Consumers -- especially those in urban markets and
multiple-dwelling units -- continue to warm to the idea of buying telecommunications
services from a single provider, according to a recent study conducted by Horowitz &
The survey -- which polled 800 consumers in multiple
demographic groups -- noted that more than one-half of consumers responding reacted
positively to the concept of bundling, even if multiple services are offered without a
However, two-thirds said they'd embrace bundling if a
discount of 20 percent to 25 percent was part of the deal.
The most important factor to consumer acceptance, according
to the summary released by the research firm, is convenience. The local telephone company
is the provider of choice for multiple services, followed by long-distance companies,
cable operators, Internet-service providers, cellular-service providers and power
The poll revealed that one-third of those surveyed had
switched telecommunications providers in the past year. Further, four of 10 indicated that
they would switch providers just to get their services combined. These customers are
already spending an average of $123 per month on varied telecommunications services.
These data appear to be borne out in real-world experiences
related by GTE Communications Corp. (GTECC), a unit of local-exchange carrier GTE Corp.
GTECC has put big marketing bucks behind a bundle it has
been offering to telephony customers in areas of California (Ventura County, the Los
Angeles area), Florida (Tampa area), Washington (North Seattle) and Indiana.
GTECC has the best brand presence in those areas,
executives said. For instance, the telco offers cable through a separate division in
Ventura, so it is known as a provider of multiple services. However, cable is not yet
included in any bundle offers.
The bundled product, "GTE Unlimited," varies in
price. It includes local and long distance, plus special calling features like call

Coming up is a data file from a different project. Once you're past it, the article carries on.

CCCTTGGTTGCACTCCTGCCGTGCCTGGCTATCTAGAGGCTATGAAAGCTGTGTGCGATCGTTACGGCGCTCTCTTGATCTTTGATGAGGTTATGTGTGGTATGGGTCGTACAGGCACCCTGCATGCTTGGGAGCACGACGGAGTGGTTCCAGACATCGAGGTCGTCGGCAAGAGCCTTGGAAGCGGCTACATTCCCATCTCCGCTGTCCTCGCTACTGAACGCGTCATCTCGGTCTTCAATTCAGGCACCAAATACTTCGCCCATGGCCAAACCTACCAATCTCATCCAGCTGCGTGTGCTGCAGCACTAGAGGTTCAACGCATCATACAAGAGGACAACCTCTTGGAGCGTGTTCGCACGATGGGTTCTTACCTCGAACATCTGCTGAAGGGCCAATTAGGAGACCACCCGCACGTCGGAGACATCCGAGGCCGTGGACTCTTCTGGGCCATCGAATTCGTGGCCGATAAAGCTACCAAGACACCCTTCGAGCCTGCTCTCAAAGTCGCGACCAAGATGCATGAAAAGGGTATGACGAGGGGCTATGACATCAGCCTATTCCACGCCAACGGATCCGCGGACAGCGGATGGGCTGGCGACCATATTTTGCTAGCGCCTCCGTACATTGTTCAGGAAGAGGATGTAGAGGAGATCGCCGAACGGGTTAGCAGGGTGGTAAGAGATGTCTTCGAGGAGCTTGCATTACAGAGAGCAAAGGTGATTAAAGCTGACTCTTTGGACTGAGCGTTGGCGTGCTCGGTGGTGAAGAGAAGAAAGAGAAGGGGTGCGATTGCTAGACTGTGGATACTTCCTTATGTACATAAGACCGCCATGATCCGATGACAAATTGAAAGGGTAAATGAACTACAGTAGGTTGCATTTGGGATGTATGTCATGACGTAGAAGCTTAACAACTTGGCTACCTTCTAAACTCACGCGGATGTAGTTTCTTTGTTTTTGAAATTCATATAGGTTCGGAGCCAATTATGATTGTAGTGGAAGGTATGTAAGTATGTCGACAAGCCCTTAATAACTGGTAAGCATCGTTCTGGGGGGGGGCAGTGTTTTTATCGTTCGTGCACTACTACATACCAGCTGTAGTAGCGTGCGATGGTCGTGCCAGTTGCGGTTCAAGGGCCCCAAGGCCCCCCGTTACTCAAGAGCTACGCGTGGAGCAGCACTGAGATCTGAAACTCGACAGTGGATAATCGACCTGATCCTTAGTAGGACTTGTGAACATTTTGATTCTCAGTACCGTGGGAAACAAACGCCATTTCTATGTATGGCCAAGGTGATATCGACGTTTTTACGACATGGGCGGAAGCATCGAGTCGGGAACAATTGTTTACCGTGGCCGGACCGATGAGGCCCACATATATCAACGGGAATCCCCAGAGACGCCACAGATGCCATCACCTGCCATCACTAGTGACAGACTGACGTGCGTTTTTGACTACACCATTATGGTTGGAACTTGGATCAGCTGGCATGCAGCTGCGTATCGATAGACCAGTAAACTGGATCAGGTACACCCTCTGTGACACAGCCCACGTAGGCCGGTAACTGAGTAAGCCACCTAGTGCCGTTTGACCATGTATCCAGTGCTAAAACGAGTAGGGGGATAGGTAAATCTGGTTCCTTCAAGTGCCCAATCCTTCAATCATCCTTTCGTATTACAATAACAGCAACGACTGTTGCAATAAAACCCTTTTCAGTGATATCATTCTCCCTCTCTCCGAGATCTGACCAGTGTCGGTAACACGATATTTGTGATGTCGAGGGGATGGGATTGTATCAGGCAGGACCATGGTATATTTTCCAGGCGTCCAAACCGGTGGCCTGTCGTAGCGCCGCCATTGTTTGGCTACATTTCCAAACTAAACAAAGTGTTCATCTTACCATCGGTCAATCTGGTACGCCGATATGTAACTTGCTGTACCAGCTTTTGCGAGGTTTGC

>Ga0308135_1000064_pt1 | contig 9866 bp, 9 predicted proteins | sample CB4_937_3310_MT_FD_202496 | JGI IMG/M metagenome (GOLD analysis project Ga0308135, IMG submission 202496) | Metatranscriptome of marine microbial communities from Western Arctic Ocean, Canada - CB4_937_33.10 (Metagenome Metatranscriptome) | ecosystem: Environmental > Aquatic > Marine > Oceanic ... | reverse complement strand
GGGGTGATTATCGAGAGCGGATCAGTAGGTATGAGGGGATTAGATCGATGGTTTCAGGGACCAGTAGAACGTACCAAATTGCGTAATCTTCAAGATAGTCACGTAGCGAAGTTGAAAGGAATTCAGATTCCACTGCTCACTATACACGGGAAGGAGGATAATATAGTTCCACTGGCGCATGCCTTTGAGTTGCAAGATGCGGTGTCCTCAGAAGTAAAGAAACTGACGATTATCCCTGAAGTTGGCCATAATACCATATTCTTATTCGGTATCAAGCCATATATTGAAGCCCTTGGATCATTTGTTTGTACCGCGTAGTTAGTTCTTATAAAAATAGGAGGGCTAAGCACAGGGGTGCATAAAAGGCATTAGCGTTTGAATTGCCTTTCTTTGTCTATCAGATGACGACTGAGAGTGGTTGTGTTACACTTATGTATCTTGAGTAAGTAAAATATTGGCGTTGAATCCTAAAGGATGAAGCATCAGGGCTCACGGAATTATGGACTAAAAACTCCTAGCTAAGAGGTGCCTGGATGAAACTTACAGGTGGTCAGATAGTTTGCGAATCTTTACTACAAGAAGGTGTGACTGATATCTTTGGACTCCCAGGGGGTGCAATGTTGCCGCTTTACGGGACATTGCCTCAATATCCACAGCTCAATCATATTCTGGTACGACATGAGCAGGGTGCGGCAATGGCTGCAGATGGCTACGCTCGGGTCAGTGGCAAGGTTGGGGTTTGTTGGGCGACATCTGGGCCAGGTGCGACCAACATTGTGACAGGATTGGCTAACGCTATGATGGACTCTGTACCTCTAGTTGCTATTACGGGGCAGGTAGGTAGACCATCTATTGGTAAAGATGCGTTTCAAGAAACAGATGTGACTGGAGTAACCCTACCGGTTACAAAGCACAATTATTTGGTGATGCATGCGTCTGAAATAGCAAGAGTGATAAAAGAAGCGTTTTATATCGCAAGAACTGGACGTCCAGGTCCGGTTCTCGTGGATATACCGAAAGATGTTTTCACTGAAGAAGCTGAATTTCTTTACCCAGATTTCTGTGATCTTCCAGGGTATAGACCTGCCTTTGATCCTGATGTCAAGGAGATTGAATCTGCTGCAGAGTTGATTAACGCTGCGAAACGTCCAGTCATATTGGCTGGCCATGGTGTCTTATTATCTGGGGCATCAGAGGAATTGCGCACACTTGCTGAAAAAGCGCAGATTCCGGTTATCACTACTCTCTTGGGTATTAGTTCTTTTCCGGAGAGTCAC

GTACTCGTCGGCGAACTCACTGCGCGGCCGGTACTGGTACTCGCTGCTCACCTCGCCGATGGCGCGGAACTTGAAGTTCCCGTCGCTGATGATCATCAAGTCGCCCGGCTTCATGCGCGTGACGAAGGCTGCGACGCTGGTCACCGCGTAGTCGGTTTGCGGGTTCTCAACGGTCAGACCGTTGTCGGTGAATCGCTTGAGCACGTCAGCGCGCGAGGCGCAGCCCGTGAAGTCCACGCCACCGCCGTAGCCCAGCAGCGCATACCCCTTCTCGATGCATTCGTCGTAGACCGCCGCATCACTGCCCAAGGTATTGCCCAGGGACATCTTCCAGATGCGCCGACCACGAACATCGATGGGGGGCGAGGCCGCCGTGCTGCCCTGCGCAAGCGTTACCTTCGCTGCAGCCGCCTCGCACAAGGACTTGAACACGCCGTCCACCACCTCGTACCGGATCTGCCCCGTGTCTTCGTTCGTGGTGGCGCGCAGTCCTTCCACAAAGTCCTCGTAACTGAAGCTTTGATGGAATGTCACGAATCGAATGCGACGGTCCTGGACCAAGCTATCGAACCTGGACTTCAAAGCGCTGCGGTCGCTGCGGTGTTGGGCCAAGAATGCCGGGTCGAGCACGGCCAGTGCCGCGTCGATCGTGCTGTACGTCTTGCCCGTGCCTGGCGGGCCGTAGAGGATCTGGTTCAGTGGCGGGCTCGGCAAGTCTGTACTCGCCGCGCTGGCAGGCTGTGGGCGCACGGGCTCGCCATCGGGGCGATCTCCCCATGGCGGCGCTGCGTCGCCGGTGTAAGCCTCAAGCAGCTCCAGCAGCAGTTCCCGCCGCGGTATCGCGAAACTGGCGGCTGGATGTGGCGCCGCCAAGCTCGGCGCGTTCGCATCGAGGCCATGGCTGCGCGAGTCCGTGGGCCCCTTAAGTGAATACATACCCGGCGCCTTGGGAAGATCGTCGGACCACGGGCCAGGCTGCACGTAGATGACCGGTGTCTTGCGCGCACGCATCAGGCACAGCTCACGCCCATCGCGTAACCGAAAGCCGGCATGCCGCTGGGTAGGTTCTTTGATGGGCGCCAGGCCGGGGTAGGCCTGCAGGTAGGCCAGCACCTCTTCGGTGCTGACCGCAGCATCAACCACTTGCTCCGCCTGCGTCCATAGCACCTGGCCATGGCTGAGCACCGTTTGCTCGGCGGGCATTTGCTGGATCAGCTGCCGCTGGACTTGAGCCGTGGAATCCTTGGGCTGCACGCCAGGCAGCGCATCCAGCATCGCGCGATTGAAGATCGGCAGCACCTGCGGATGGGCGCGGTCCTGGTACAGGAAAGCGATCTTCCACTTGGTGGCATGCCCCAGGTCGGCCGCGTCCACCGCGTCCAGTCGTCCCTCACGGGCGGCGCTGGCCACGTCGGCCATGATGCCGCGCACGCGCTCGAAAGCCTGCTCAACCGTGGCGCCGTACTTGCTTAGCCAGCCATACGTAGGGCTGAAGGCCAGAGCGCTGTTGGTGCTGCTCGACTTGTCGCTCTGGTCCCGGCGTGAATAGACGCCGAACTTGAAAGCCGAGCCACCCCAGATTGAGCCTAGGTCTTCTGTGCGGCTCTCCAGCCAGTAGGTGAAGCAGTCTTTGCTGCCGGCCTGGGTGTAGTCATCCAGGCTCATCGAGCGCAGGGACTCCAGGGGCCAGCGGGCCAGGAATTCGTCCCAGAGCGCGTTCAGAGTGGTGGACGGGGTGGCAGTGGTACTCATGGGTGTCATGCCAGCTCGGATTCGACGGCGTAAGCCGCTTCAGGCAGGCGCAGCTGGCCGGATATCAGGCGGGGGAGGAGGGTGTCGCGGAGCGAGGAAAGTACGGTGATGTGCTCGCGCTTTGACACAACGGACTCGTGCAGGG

waiting or forwarding.
Pricing is contingent on the number of long-distance
minutes included in the plan. For instance, a $40-per-month version in California offers
customers unlimited local calling, 100 minutes of long distance and two special features,
such as caller ID or call waiting. A similar package in Florida is $36.95, and in Indiana,
the bundle costs $44.95.
For $92 per month in California, the long-distance budget
increases to 400 minutes and the package includes Internet access and paging. Extra
inducements to sign up include a free $50 calling card.
GTECC has been in business for about two years -- launching
bundling first in California, then rolling it out to other regions -- according to GTECC
president of general markets Pam Jacobson.
To date, GTECC has sold 200,000 customers on bundled
services -- a penetration she expects to expand to between 300,000 and 400,000 by the end
of this year.
Jacobson would not specify the marketing budget for bundled
products, but in California, this writer received multiple pieces of direct mail and
billing inserts. Additionally, the products are featured in broadcast ads featuring the
voice of Don Adams (Get Smart), promoted in outbound telemarketing and available
Jacobson would only say that GTECC has developed a
"sophisticated lifetime-value computation," and that the cost of acquisition was
on target. Direct mail has generated a 3 percent to 4 percent response rate, significantly
higher than the national average of 1 percent to 2 percent.
Further, GTECC has gained "wallet share" in those
homes: Those who sign on for bundled services tend to buy more services than they had
previously purchased from the telco. Also, those who find themselves talking more than
their allotted long-distance time tend to upgrade to more minutes, rather than modifying
their talk time.
"Our revenue per customer, per month goes up every
month," she said.
GTECC hasn't yet bundled telephony with its wired and
wireless video offerings, via GTE Media Ventures. But Jacobson said she anticipates some
collaborative marketing in the near future.